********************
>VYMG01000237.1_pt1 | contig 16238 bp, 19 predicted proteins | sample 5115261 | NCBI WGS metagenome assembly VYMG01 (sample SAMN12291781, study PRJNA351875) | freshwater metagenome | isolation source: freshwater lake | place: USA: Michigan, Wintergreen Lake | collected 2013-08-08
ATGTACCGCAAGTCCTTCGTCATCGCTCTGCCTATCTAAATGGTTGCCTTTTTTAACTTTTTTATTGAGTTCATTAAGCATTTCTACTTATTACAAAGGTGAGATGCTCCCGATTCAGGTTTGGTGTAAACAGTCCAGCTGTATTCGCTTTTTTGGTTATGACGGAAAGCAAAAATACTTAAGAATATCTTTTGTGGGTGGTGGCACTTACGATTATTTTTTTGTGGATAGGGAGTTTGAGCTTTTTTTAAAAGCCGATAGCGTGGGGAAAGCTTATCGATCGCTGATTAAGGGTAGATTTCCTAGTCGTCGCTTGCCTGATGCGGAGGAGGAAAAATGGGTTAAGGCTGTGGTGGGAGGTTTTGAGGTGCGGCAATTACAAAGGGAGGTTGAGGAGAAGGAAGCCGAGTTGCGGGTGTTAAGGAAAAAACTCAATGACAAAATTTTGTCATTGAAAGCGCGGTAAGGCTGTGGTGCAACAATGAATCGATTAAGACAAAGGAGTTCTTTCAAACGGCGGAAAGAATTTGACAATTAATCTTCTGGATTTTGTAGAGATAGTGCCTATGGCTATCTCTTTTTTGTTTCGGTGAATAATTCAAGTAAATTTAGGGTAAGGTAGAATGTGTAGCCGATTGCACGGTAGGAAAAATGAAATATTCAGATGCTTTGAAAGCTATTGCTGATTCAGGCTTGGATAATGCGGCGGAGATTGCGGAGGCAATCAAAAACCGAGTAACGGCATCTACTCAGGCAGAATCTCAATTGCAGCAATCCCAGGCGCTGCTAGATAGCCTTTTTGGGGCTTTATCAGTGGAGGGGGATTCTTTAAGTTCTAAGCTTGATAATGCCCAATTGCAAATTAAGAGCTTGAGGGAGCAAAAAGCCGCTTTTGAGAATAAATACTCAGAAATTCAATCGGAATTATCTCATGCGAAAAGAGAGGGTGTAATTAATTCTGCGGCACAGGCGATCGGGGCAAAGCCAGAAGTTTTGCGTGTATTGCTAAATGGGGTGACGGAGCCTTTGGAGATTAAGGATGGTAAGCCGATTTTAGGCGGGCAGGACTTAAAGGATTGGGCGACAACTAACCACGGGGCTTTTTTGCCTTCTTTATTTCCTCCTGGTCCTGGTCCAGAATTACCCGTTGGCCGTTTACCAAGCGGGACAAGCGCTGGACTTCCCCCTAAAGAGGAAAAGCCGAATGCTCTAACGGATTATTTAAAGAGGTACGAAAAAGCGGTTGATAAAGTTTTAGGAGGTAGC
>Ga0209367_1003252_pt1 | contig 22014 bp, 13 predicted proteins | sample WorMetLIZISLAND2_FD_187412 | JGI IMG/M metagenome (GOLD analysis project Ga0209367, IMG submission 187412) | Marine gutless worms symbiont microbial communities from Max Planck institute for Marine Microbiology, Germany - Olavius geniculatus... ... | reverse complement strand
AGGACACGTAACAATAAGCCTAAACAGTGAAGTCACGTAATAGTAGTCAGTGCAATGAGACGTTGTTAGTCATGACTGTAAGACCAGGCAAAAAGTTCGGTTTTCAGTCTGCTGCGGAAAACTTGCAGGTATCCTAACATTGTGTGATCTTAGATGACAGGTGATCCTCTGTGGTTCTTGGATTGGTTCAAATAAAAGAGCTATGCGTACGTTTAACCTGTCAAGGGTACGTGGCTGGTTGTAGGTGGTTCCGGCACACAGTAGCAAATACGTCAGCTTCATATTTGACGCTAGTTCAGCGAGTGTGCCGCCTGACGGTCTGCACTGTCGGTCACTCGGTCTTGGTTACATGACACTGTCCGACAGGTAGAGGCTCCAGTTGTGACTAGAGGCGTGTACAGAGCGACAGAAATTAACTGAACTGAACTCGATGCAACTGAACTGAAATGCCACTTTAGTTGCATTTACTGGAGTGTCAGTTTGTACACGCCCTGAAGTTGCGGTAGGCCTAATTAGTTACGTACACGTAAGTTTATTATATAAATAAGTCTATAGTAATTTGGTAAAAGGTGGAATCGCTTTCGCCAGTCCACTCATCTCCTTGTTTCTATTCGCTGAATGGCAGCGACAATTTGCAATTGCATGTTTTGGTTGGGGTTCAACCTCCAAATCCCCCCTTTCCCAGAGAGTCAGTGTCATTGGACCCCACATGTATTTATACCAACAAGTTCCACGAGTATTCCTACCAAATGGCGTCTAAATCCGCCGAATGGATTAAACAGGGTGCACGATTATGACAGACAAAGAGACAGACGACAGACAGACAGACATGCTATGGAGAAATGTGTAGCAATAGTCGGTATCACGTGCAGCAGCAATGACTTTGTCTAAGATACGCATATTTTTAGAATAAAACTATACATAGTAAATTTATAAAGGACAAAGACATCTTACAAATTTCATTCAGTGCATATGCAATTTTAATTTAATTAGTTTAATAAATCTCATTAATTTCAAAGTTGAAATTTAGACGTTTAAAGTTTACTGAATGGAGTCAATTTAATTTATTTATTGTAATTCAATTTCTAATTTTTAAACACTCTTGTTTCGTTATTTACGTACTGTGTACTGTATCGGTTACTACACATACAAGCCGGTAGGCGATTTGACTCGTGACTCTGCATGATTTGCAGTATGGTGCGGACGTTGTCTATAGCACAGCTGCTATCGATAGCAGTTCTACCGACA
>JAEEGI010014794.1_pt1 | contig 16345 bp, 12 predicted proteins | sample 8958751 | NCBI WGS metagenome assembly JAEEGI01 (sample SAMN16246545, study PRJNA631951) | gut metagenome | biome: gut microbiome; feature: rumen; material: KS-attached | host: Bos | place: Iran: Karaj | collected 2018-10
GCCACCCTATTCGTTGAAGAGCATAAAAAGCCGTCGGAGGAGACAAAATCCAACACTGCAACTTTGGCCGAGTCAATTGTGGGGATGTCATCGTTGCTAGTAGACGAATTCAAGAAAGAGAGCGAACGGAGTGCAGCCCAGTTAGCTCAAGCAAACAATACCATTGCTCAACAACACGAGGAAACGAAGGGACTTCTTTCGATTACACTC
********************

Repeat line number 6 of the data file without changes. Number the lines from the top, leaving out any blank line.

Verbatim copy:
GCCACCCTATTCGTTGAAGAGCATAAAAAGCCGTCGGAGGAGACAAAATCCAACACTGCAACTTTGGCCGAGTCAATTGTGGGGATGTCATCGTTGCTAGTAGACGAATTCAAGAAAGAGAGCGAACGGAGTGCAGCCCAGTTAGCTCAAGCAAACAATACCATTGCTCAACAACACGAGGAAACGAAGGGACTTCTTTCGATTACACTC